Mockito checks whether the user has overridden the global configuration of AnnotationEngine, and if this is not the case, the InjectingAnnotationEngine implementation is used to process annotations in tests. What is done internally is that the test class fields are scanned for annotations and proper test doubles are initialized and injected into the @InjectMocks annotated object (either by a constructor, property setter, or field injection, in that precise order).

You have to remember several factors related to the automatic injection of test doubles as follows:

  • If Mockito is not able to inject test doubles into the @InjectMocks annotated fields through either of the strategies, it won’t report failure—the test will continue as if nothing happened (and most likely, you will get NullPointerException).
  • For constructor injection, if arguments cannot be found, then null is passed
  • For constructor injection, if nonmockable types are required in the constructor, then the constructor injection won’t take place.
  • For other injection strategies, if you have properties with the same type (or same erasure) and if Mockito matches mock names with a field/property name, it will inject that mock properly. Otherwise, the injection won’t take place.
  • For other injection strategies, if the @InjectMocks annotated object wasn’t previously initialized, then Mockito will instantiate the aforementioned object using a no-arg constructor if applicable.

See also

Getting started with Mockito for TestNG

Before going into details regarding Mockito and TestNG integration, it is worth mentioning a few words about TestNG.

TestNG is a unit testing framework for Java that was created, as the author defines it on the tool’s website (refer to the See also section for the link), out of frustration for some JUnit deficiencies. TestNG was inspired by both JUnit and TestNG and aims at covering the whole scope of testing—from unit, through functional, integration, end-to-end tests, and so on. However, the JUnit library was initially created for unit testing only.

The main differences between JUnit and TestNG are as follows:

  • The TestNG author disliked JUnit’s approach of having to define some methods as static to be executed before the test class logic gets executed (for example, the @BeforeClass annotated methods)—that’s why in TestNG you don’t have to define these methods as static
  • TestNG has more annotations related to method execution before single tests, suites, and test groups
  • TestNG annotations are more descriptive in terms of what they do; for example, the JUnit’s @Before versus TestNG’s @BeforeMethod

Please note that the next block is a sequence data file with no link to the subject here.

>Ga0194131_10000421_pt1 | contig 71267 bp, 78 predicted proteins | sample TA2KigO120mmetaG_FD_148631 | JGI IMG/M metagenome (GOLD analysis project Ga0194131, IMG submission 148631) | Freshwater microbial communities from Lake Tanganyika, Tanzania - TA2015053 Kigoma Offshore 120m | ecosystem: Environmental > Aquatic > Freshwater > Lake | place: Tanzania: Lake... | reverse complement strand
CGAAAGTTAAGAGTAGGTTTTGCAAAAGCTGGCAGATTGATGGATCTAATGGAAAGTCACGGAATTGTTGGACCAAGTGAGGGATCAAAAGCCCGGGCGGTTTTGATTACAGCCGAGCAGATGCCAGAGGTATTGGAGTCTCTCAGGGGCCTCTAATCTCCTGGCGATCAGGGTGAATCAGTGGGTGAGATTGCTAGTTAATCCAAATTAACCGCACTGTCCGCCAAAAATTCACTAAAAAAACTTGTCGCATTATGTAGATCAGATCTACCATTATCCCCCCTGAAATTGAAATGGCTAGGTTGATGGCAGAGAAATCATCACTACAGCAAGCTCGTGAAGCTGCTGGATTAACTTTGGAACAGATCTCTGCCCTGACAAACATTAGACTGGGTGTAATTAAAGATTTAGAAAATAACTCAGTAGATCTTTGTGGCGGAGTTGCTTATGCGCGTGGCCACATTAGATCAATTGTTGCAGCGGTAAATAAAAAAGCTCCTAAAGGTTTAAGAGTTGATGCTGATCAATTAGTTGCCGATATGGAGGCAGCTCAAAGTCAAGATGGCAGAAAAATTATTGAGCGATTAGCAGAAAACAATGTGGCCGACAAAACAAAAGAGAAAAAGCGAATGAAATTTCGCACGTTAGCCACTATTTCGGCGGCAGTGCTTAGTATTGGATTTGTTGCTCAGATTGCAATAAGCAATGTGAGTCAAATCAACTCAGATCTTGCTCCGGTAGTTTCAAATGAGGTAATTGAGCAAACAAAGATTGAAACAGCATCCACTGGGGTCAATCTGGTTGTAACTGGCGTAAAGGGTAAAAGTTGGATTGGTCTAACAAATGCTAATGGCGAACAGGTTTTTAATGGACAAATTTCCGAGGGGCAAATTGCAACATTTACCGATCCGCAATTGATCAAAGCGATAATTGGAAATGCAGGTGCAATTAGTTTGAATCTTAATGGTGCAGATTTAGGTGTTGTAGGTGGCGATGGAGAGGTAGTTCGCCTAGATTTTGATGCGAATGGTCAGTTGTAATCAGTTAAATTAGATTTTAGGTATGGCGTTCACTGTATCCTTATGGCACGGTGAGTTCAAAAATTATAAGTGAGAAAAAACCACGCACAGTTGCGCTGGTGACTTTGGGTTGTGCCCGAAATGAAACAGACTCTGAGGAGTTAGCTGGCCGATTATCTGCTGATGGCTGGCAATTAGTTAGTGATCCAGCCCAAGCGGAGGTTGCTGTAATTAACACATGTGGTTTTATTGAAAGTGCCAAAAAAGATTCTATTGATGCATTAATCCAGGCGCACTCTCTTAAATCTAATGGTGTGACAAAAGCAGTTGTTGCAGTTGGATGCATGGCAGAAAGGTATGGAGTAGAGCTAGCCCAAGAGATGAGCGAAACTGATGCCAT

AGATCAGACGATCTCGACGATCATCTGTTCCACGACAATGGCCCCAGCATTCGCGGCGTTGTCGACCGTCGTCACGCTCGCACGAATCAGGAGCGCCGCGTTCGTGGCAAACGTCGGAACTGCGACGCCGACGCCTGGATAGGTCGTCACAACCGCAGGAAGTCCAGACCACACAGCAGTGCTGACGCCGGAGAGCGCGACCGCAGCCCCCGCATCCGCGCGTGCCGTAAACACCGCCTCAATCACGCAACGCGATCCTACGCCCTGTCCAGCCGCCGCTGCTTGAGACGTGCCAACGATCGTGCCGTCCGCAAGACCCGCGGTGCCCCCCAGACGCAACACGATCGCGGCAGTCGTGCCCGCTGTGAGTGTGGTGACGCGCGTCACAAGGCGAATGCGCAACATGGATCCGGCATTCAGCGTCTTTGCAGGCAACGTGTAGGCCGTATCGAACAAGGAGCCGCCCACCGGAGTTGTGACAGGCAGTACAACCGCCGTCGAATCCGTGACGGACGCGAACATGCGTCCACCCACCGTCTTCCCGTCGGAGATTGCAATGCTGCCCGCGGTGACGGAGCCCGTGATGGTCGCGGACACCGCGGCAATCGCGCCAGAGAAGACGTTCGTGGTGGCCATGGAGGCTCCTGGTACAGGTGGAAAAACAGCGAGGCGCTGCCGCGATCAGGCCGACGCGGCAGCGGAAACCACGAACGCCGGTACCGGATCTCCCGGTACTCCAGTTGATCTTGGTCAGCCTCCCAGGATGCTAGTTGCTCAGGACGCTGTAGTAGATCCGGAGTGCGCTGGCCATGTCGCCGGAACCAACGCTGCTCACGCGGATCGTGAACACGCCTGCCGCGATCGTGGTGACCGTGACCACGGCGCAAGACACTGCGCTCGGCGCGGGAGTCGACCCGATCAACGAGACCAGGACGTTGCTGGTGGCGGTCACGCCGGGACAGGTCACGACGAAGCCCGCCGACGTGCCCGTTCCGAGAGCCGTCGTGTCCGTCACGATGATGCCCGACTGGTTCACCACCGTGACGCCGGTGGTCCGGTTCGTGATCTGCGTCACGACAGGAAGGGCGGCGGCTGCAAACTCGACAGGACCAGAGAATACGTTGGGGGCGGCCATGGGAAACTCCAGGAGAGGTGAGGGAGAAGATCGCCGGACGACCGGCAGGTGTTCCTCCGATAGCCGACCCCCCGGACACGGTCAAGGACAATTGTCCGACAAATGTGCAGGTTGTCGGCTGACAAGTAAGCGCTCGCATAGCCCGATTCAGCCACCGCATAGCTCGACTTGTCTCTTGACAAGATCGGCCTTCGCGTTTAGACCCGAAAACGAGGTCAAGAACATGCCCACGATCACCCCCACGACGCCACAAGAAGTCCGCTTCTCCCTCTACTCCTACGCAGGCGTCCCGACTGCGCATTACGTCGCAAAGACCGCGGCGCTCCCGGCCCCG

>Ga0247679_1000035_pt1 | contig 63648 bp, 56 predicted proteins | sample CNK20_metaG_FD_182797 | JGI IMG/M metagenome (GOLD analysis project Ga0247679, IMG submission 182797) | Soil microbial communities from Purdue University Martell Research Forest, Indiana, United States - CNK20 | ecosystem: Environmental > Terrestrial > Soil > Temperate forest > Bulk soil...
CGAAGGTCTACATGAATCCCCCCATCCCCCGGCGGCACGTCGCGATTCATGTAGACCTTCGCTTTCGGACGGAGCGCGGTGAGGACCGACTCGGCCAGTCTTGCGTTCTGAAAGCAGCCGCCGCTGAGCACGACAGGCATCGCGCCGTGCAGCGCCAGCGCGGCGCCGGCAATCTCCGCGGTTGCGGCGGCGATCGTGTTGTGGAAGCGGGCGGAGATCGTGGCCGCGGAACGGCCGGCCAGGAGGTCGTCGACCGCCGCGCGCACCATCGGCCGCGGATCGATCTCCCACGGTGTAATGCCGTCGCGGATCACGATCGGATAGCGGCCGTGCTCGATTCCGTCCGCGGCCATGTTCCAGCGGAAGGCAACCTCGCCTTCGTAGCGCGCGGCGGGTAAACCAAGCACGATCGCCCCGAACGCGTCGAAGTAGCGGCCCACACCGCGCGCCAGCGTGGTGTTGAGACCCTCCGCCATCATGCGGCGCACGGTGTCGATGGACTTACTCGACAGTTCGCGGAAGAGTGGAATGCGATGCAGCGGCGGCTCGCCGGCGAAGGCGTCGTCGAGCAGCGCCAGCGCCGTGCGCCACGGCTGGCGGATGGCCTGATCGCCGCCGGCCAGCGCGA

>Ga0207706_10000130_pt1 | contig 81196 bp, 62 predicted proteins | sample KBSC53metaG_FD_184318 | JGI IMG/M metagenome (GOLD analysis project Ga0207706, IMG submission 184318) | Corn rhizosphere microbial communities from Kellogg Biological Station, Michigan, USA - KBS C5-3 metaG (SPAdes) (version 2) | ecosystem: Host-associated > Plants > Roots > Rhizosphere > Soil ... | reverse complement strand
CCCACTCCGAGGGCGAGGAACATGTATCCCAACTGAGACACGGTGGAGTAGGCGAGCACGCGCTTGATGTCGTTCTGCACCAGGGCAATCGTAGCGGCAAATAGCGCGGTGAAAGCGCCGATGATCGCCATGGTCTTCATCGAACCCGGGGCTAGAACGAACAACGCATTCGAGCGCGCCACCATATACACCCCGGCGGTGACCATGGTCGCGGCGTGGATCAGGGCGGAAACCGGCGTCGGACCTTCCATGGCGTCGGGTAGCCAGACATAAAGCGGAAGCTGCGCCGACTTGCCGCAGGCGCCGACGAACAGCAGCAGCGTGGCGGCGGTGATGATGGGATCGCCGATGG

Mockito in Version 1.9.5 doesn’t provide any out-of-the-box solution to integrate with TestNG in a simple way, but there is a special Mockito subproject for TestNG (refer to the See also section for the URL) that should be part one of the subsequent Mockito releases. In the following recipe, we will take a look at how to profit from that code and that very elegant solution.

Getting ready

When you take a look at Mockito’s TestNG subproject on the Mockito GitHub repository, you will find that there are three classes in the org.mockito.testng package, as follows:

  • MockitoAfterTestNGMethod
  • MockitoBeforeTestNGMethod
  • MockitoTestNGListener

Unfortunately, until this project eventually gets released you have to just copy and paste those classes to your codebase.

How to do it…

To integrate TestNG and Mockito, perform the following steps:

  1. Copy the MockitoAfterTestNGMethod, MockitoBeforeTestNGMethod, and MockitoTestNGListener classes to your codebase from Mockito’s TestNG subproject.
  2. Annotate your test class with @Listeners(MockitoTestNGListener.class).
  3. Annotate the test fields with the @Mock or @Spy annotation to have either a mock or spy object instantiated.
  4. Annotate the test fields with the @InjectMocks annotation to first instantiate the @InjectMock annotated field and inject all the @Mock or @Spy annotated fields into it (if applicable).
  5. Annotate the test fields with the @Captor annotation to make Mockito instantiate an argument captor.

Now let’s take a look at this snippet that, using TestNG, checks whether the mean tax factor value has been calculated properly (remember that I’m using the BDDMockito.given(…) and AssertJ’s BDDAssertions.then(…) static methods:

@Listeners(MockitoTestNGListener.class) public class MeanTaxFactorCalculatorTestNgTest { static final double TAX_FACTOR = 10; @Mock TaxService taxService; @InjectMocks MeanTaxFactorCalculator systemUnderTest; @Test public void should_calculate_mean_tax_factor() { // given given(taxService.getCurrentTaxFactorFor(any(Person.class))
).willReturn(TAX_FACTOR); // when double meanTaxFactor = systemUnderTest.calculateMeanTaxFactorFor
(new Person()); // then then(meanTaxFactor).isEqualTo(TAX_FACTOR); } }

How it works…

TestNG allows you to register custom listeners (your listener class has to implement the IInvokedMethodListener interface). Once you do this, the logic inside the implemented methods will be executed before and after every configuration and test methods get called. Mockito provides you with a listener whose responsibilities are as follows:

  • Initialize mocks annotated with the @Mock annotation (it is done only once)
  • Validate the usage of Mockito after each test method

Remember that with TestNG, all mocks are reset (or initialized if it hasn’t already been done so) before any TestNG method!

See also